Session Time: 1:15pm-2:45pm
Location: Les Muses Terrace, Level 3
Objective: Identify structural and functional networks that may be used to predict motor improvement after deep brain stimulation (DBS), supporting the existence of an underlying anatomical substrate for functional networks.
Background: DBS targets the basal ganglia to treat motor symptoms in patients with advanced Parkinson’s Disease (PD), but is thought to have distributed network effects[CW1] . The topology of white matter networks is crucial for efficient information integration between brain regions, and can be studied using advanced imaging techniques. A breakdown of compensatory mechanisms influencing dopamine processing could contribute to PD, as striatal release of dopamine can signal a “reward prediction error”. It has been suggested that functional connectivity to the ventromedial prefrontal cortex (vmPRFC) is crucial for the maintenance of cognitive function in patients with PD.
Method: Diffusion-weighted and resting-state MRI scans were acquired in 9 patients with advanced PD undergoing DBS. Structural and functional correlation matrices were calculated between 120 regions defined by the Automated Anatomical Labeling (AAL) atlas. Network analysis was performed on both functional and structural matrices using the Graph-theoretical Network Analysis (GRETNA) toolbox. Hemibody MDS-UPDRS-III scores were correlated to ipsilateral and contralateral graph theory metrics for an evaluation of a total of 18 hemispheres. Correlations were tested for statistical significance using a one-tailed heteroscedastic t-test.
Results: Significant correlation was found between several functional graph theory metrics and percent improvement of MDS-UPDRS-III. There were significantly more functional than structural correlations between response to DBS and graph theory metrics overall. The vmPFC was significantly correlated to MDS-UPDRS-III improvement with degree centrality in both functional and structural networks (functional p=0.03, structural p=0.02) and was the only ROI showing significant correlation using both modalities.
Conclusion: These findings suggest that reward network integrity – particularly vmPFC connectivity – may help predict patient response to DBS in patients with advanced PD. Specifically, the inverse relationship (Fig 2A) suggests that candidates without the need for significant compensatory engagement of decision-making and reward networks may be better candidates for DBS therapy.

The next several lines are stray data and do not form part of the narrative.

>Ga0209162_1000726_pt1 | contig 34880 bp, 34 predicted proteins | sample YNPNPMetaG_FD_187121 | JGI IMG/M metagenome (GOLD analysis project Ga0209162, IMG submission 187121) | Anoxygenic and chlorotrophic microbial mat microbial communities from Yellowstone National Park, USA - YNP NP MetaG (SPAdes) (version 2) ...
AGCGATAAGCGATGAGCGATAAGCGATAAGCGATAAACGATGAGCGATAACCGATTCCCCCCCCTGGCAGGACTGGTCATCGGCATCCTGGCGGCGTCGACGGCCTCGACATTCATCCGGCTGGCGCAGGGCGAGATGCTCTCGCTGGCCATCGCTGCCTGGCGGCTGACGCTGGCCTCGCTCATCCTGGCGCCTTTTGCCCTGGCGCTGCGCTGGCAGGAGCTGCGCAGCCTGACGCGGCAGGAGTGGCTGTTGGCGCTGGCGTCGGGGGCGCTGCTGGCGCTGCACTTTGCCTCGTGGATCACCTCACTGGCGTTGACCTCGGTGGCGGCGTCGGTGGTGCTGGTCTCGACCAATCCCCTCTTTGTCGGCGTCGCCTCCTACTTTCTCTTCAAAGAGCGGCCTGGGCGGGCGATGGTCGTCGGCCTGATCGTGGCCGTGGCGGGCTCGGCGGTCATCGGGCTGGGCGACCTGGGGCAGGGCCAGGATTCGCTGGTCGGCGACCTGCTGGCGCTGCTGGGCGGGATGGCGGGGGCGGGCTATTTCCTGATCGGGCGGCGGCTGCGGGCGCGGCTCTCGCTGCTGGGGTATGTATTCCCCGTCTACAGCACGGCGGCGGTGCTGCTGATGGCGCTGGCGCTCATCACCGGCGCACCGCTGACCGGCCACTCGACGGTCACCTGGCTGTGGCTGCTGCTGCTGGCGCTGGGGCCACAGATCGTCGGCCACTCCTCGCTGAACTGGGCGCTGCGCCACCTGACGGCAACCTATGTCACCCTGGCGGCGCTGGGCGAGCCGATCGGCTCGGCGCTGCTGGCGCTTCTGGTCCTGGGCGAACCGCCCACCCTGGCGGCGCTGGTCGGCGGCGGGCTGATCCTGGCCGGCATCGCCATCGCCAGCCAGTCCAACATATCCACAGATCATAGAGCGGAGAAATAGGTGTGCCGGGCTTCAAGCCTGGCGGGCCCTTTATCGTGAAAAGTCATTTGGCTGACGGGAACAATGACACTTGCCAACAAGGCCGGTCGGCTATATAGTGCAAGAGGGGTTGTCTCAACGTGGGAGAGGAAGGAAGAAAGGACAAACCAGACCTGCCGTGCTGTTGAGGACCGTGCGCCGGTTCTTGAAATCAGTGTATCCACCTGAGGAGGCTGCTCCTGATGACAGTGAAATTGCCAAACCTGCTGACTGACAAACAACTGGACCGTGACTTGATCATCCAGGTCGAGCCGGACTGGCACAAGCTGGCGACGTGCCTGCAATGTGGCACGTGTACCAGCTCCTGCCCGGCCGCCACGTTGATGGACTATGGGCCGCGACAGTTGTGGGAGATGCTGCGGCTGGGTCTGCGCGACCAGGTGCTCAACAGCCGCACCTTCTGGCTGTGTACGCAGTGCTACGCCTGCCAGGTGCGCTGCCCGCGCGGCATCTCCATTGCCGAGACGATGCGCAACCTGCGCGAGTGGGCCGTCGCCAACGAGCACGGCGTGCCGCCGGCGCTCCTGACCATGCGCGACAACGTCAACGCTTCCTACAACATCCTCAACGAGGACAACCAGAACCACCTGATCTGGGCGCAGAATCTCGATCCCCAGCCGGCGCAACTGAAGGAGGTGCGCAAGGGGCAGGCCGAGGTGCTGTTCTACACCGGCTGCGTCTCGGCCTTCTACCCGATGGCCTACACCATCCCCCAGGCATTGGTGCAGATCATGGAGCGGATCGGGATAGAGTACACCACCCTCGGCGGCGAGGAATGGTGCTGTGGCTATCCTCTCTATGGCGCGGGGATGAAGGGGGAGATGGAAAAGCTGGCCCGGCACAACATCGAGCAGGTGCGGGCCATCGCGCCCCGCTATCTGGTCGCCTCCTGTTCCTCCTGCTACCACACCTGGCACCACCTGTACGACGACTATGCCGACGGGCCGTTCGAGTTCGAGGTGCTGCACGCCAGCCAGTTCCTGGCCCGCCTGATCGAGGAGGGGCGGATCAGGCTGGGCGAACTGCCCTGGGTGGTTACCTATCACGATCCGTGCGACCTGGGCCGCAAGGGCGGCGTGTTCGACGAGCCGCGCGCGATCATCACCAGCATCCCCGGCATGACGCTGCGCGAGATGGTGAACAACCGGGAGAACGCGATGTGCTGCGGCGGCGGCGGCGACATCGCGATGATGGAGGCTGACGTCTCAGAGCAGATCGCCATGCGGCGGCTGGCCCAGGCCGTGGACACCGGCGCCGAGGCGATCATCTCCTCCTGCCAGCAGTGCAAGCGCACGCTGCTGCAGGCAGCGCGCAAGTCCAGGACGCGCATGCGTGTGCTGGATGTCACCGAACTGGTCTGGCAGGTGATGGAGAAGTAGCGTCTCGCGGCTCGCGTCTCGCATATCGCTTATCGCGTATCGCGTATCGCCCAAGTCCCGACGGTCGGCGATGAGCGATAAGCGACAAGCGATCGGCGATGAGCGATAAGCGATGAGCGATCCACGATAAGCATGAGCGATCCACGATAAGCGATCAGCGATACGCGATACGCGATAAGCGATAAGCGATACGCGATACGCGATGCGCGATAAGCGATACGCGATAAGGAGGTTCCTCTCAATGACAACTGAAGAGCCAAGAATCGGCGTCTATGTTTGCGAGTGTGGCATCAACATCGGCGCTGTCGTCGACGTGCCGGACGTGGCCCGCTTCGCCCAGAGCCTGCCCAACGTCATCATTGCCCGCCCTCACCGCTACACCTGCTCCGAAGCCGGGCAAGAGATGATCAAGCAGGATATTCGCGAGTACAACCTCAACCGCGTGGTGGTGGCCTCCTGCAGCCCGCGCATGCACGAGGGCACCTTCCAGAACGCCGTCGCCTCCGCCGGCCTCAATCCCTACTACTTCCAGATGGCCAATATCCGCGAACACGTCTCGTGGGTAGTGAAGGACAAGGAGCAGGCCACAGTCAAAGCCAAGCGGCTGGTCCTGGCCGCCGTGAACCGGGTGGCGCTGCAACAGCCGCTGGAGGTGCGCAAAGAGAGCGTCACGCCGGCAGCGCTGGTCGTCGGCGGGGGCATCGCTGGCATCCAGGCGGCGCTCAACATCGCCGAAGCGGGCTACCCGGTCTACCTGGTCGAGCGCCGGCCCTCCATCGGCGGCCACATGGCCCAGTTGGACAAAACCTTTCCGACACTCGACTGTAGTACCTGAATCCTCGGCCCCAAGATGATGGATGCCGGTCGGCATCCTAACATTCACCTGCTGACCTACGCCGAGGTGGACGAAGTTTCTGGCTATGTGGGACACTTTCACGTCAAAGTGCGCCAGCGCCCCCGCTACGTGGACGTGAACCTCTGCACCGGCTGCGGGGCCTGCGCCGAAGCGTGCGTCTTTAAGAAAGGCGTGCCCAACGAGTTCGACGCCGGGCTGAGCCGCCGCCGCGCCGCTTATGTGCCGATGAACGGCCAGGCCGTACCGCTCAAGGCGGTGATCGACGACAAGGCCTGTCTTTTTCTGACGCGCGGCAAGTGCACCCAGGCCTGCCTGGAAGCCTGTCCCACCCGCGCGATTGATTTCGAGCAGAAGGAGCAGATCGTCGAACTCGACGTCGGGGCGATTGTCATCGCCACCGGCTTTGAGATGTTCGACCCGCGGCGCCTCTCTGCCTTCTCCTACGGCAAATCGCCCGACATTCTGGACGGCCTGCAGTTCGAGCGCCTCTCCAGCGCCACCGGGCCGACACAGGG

References:  Alhourani A, McDowell MM, Randazzo MJ, Wozny TA, Kondylis ED, Lipski WJ, Beck S, Karp JF, Ghuman AS, Richardson RM. Network effects of deep brain stimulation. Journal of neurophysiology. 2015 Aug 12;114(4):2105-17.  van den Heuvel, M. P., Mandl, R. C., Stam, C. J., Kahn, R. S., & Pol, H. E. H. (2010). Aberrant frontal and temporal complex network structure in schizophrenia: a graph theoretical analysis. Journal of Neuroscience, 30(47), 15915-15926.  Muthuraman M, Deuschl G, Koirala N, Riedel C, Volkmann J, Groppa S. Effects of DBS in parkinsonian patients depend on the structural integrity of frontal cortex. Scientific reports. 2017 Mar 6;7:43571.  Nandhagopal R, Kuramoto L, Schulzer M, Mak E, Cragg J, McKenzie J, McCormick S, Ruth TJ, Sossi V, De La Fuente-Fernandez R, Stoessl AJ. Longitudinal evolution of compensatory changes in striatal dopamine processing in Parkinson’s disease. Brain. 2011 Nov 1;134(11):3290-8.  Schultz W. Dopamine neurons and their role in reward mechanisms. Current opinion in neurobiology. 1997 Apr 1;7(2):191-7.
To cite this abstract in AMA style:J. Muller, L. Li, C. Matias, M. Alizadeh, J. Miao, S. Thalheimer, V. Romo, F. Mohamed, C. Wu. Multimodal Graph Theory Analysis Identifies Reward Network in Prediction of Motor Response to Deep Brain Stimulation [abstract]. Mov Disord. 2019; 34 (suppl 2). https://www.mdsabstracts.org/abstract/multimodal-graph-theory-analysis-identifies-reward-network-in-prediction-of-motor-response-to-deep-brain-stimulation/. Accessed December 11, 2023.
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